Years ago when I read The Tightwad Gazette, Amy Dacycyzn advocated looking at your grocery patterns as a way to lower your overall expenditures because it is something you do have some control over. In some ways, we have lost a bit of our ability to do that because of our food intolerances, but we have made up for it by making most of our food from scratch.
As regular readers know, I don’t use many coupons for groceries. We eat mostly organic, made from scratch foods with the bulk of our groceries coming from Costco, Trader Joe’s and our meat and veggie CSAs along with the 1/2 side of beef we buy yearly.
Lately, I have wondered about our grocery costs, specifically, is it possible for our family of 5 to spend no more than the U.S.D.A.’s Thrifty Plan guidelines and still eat organic foods?
Using the U.S.D.A.’s guidelines from January 2012, our family, composed of a 2 year old, 3 year old, and an 8 year old in addition to me and my husband, should spend no more than $156.30 per week, or $8,127.60 per year.
We try to eat organic about 75% of the time, including our meat. We have milk and soy food intolerances, so we typically drink rice and almond milk.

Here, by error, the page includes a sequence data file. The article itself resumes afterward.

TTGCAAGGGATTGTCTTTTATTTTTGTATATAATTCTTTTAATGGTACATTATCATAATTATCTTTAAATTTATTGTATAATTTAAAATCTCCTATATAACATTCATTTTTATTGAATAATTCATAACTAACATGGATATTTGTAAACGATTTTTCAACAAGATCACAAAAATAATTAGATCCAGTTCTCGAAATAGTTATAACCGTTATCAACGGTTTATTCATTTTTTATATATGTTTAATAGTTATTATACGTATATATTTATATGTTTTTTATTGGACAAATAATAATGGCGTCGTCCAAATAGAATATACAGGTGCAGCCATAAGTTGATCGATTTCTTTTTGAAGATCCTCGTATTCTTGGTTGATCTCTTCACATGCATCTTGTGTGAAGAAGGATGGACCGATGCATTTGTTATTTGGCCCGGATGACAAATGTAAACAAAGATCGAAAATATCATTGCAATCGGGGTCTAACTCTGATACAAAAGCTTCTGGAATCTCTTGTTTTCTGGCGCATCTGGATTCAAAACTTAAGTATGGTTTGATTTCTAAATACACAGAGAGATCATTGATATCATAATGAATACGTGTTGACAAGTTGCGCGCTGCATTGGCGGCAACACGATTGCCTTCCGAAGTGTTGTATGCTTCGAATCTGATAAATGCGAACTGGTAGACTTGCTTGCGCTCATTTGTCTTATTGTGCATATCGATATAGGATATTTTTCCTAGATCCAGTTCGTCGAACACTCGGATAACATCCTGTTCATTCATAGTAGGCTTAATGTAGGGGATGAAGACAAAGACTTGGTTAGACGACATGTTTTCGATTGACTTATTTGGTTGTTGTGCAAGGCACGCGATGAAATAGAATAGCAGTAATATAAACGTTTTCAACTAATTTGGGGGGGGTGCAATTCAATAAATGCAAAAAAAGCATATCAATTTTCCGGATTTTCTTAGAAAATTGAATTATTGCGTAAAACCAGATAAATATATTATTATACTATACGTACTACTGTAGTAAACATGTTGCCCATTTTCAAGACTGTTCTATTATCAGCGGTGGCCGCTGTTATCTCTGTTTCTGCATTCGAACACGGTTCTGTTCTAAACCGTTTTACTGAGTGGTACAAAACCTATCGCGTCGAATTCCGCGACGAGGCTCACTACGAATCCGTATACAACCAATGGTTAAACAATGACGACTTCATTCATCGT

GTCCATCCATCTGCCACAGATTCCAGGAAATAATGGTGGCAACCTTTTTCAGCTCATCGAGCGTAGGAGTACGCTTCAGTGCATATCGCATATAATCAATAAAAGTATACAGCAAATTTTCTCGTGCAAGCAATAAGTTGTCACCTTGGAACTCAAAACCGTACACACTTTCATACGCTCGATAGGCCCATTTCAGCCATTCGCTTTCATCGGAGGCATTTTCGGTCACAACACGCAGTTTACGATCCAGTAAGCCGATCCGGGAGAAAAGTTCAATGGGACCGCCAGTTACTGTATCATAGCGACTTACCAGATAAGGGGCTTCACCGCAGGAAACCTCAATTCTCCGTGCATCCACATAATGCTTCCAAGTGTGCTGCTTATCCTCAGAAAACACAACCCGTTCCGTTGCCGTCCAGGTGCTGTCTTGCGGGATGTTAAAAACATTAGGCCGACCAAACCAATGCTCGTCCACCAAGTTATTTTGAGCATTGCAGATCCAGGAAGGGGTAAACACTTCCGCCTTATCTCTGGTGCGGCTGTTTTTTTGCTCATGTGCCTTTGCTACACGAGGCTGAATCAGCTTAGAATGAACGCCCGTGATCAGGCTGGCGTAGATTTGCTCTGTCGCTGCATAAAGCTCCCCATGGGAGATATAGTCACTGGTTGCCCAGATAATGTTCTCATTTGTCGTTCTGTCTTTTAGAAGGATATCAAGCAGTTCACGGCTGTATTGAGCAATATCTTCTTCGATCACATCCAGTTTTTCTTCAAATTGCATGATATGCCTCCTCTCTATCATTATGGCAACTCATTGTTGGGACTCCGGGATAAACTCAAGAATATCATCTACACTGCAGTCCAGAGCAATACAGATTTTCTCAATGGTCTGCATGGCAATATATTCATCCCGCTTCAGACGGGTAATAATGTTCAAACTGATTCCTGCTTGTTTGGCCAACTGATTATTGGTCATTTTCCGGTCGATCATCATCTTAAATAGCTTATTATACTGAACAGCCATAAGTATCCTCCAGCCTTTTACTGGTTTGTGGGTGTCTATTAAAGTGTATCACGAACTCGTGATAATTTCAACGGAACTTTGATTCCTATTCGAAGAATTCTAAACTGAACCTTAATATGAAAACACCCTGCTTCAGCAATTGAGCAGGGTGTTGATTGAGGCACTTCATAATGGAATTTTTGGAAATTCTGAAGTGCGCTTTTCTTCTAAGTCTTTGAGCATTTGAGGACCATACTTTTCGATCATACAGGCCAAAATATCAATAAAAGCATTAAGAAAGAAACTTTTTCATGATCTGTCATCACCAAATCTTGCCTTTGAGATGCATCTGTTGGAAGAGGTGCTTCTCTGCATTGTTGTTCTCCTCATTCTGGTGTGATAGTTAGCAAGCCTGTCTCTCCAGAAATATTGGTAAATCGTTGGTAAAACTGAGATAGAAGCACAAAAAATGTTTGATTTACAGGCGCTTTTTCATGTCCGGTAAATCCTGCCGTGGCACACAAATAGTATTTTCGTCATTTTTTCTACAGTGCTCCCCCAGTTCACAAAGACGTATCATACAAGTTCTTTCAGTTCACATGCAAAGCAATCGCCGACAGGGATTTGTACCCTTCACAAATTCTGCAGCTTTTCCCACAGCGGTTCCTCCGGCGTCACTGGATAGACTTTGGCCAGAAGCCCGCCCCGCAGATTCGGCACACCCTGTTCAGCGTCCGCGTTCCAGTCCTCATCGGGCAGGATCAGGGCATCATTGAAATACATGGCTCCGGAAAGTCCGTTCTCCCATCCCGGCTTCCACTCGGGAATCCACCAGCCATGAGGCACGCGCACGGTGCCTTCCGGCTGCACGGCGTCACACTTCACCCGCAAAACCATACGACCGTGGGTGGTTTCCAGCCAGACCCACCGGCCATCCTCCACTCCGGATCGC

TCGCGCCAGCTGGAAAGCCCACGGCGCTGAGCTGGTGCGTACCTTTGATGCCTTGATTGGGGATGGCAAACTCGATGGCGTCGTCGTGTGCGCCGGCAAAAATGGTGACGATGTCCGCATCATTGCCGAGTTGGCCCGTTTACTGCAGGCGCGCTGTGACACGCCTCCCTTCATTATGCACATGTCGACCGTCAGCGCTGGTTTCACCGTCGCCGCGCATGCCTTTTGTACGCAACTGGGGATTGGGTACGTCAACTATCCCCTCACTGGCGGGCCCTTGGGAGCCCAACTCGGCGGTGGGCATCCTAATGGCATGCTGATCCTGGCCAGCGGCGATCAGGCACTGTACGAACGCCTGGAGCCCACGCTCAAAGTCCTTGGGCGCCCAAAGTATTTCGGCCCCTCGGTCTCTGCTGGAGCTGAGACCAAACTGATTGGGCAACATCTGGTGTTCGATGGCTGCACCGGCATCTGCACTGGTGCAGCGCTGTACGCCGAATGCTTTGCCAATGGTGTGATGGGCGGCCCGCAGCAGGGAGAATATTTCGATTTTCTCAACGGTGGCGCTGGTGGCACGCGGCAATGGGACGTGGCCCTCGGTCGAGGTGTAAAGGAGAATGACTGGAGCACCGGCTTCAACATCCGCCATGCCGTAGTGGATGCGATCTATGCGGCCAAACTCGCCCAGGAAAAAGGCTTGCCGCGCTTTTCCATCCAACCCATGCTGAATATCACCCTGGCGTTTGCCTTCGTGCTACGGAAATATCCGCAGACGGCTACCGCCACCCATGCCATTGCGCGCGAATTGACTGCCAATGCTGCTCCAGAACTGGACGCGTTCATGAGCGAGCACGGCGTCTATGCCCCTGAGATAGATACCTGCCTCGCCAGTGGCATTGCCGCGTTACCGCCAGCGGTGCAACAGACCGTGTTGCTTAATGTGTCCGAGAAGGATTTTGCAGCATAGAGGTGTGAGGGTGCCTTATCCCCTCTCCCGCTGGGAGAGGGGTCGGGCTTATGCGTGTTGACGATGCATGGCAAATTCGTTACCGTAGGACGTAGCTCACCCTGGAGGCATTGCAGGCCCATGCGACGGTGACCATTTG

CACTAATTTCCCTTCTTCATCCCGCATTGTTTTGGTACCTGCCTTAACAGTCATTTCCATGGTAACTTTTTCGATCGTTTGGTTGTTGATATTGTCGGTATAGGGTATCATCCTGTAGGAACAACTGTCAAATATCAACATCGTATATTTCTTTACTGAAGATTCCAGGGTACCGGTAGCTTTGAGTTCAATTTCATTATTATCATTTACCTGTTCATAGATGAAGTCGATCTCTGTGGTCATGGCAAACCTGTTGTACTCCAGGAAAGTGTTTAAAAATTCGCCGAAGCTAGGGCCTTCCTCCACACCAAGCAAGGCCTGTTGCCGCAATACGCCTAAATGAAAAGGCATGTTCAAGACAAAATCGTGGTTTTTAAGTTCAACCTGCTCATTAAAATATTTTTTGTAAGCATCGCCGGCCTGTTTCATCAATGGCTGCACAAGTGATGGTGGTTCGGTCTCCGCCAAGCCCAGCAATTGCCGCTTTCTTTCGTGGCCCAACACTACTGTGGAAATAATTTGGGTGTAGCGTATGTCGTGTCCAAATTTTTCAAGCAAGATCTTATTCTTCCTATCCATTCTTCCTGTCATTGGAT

Even though we rarely use coupons, eat mostly organic and have food intolerances, can we get by only spending $156.30 per week for a year? That is the challenge.
This challenge will begin today, July 13, 2012. I will record everything I spend on groceries and take pictures and share here every other Friday how I am doing.
Here is how I plan to stay within the thrifty budget plan for the year:
-Make all of our breads from scratch
-Investigate and begin buying some of our grains in bulk
-Have two pantry challenge months during the fall and winter
-Have two meatless dinners a week
-Buy in bulk at Costco
-Try to buy in season
-Avoid food waste
Advantages I currently have:
I have already paid for our two vegetable CSAs as well as our meat CSAs, which we will continue to receive through early October. Initially, that may skew my grocery spending lower than it normally would be. However, we will be buying the same CSAs again in the spring, so our expenditures will be much higher then.
Do you think it is possible to meet this challenge?
I shared this post on Frugal Fridays.